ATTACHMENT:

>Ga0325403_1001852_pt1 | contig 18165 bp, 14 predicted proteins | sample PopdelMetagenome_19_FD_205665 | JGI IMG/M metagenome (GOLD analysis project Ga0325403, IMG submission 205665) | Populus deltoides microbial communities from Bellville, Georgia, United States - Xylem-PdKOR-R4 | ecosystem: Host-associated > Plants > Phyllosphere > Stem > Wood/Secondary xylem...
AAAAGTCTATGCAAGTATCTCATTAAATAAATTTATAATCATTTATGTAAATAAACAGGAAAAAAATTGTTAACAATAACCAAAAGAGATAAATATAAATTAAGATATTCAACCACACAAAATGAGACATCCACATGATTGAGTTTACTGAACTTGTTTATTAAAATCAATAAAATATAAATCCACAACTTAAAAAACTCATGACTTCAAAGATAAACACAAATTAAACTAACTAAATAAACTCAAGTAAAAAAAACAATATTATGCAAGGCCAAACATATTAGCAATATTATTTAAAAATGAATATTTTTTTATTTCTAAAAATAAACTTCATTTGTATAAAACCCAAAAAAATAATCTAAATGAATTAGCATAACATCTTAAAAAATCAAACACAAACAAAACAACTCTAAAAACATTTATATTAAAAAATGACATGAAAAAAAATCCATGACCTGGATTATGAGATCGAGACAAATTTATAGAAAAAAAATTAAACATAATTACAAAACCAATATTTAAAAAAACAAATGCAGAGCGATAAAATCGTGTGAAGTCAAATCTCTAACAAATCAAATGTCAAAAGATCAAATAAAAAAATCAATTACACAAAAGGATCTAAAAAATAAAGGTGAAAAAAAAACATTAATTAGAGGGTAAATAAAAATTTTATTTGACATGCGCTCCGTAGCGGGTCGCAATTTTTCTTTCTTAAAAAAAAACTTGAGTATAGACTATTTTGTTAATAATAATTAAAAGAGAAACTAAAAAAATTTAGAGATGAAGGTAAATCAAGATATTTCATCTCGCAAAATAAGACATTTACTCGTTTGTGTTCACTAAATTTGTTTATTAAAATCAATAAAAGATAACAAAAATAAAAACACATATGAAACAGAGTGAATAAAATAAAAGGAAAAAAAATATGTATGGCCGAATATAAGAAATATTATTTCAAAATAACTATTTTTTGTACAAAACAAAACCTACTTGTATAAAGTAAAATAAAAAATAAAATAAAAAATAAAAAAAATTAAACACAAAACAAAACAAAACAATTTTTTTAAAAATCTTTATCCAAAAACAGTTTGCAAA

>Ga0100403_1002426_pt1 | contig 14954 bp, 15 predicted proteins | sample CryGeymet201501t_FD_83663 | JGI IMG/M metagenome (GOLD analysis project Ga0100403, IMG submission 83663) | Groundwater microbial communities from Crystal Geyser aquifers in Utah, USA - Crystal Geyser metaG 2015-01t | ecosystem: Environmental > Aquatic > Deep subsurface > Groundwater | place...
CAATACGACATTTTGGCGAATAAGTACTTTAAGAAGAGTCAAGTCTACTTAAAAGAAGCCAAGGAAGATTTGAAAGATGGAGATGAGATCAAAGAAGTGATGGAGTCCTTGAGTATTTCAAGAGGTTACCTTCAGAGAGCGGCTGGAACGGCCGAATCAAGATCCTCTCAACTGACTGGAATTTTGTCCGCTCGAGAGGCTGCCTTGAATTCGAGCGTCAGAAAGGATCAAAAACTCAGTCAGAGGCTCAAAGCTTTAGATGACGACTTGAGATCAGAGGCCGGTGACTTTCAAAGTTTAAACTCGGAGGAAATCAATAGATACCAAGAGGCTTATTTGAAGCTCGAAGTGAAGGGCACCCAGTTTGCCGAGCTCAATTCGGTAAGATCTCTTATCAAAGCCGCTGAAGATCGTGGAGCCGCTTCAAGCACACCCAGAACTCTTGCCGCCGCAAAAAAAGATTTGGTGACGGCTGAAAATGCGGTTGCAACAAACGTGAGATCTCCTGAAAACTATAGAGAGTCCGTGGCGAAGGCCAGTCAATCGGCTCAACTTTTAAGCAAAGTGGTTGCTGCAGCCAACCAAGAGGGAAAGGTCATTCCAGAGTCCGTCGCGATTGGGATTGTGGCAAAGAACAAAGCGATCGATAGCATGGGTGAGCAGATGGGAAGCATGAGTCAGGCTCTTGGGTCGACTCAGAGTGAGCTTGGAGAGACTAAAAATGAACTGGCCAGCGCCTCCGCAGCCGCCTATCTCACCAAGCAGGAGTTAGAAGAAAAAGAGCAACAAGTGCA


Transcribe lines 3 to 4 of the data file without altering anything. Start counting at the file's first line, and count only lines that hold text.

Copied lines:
>Ga0100403_1002426_pt1 | contig 14954 bp, 15 predicted proteins | sample CryGeymet201501t_FD_83663 | JGI IMG/M metagenome (GOLD analysis project Ga0100403, IMG submission 83663) | Groundwater microbial communities from Crystal Geyser aquifers in Utah, USA - Crystal Geyser metaG 2015-01t | ecosystem: Environmental > Aquatic > Deep subsurface > Groundwater | place...
CAATACGACATTTTGGCGAATAAGTACTTTAAGAAGAGTCAAGTCTACTTAAAAGAAGCCAAGGAAGATTTGAAAGATGGAGATGAGATCAAAGAAGTGATGGAGTCCTTGAGTATTTCAAGAGGTTACCTTCAGAGAGCGGCTGGAACGGCCGAATCAAGATCCTCTCAACTGACTGGAATTTTGTCCGCTCGAGAGGCTGCCTTGAATTCGAGCGTCAGAAAGGATCAAAAACTCAGTCAGAGGCTCAAAGCTTTAGATGACGACTTGAGATCAGAGGCCGGTGACTTTCAAAGTTTAAACTCGGAGGAAATCAATAGATACCAAGAGGCTTATTTGAAGCTCGAAGTGAAGGGCACCCAGTTTGCCGAGCTCAATTCGGTAAGATCTCTTATCAAAGCCGCTGAAGATCGTGGAGCCGCTTCAAGCACACCCAGAACTCTTGCCGCCGCAAAAAAAGATTTGGTGACGGCTGAAAATGCGGTTGCAACAAACGTGAGATCTCCTGAAAACTATAGAGAGTCCGTGGCGAAGGCCAGTCAATCGGCTCAACTTTTAAGCAAAGTGGTTGCTGCAGCCAACCAAGAGGGAAAGGTCATTCCAGAGTCCGTCGCGATTGGGATTGTGGCAAAGAACAAAGCGATCGATAGCATGGGTGAGCAGATGGGAAGCATGAGTCAGGCTCTTGGGTCGACTCAGAGTGAGCTTGGAGAGACTAAAAATGAACTGGCCAGCGCCTCCGCAGCCGCCTATCTCACCAAGCAGGAGTTAGAAGAAAAAGAGCAACAAGTGCA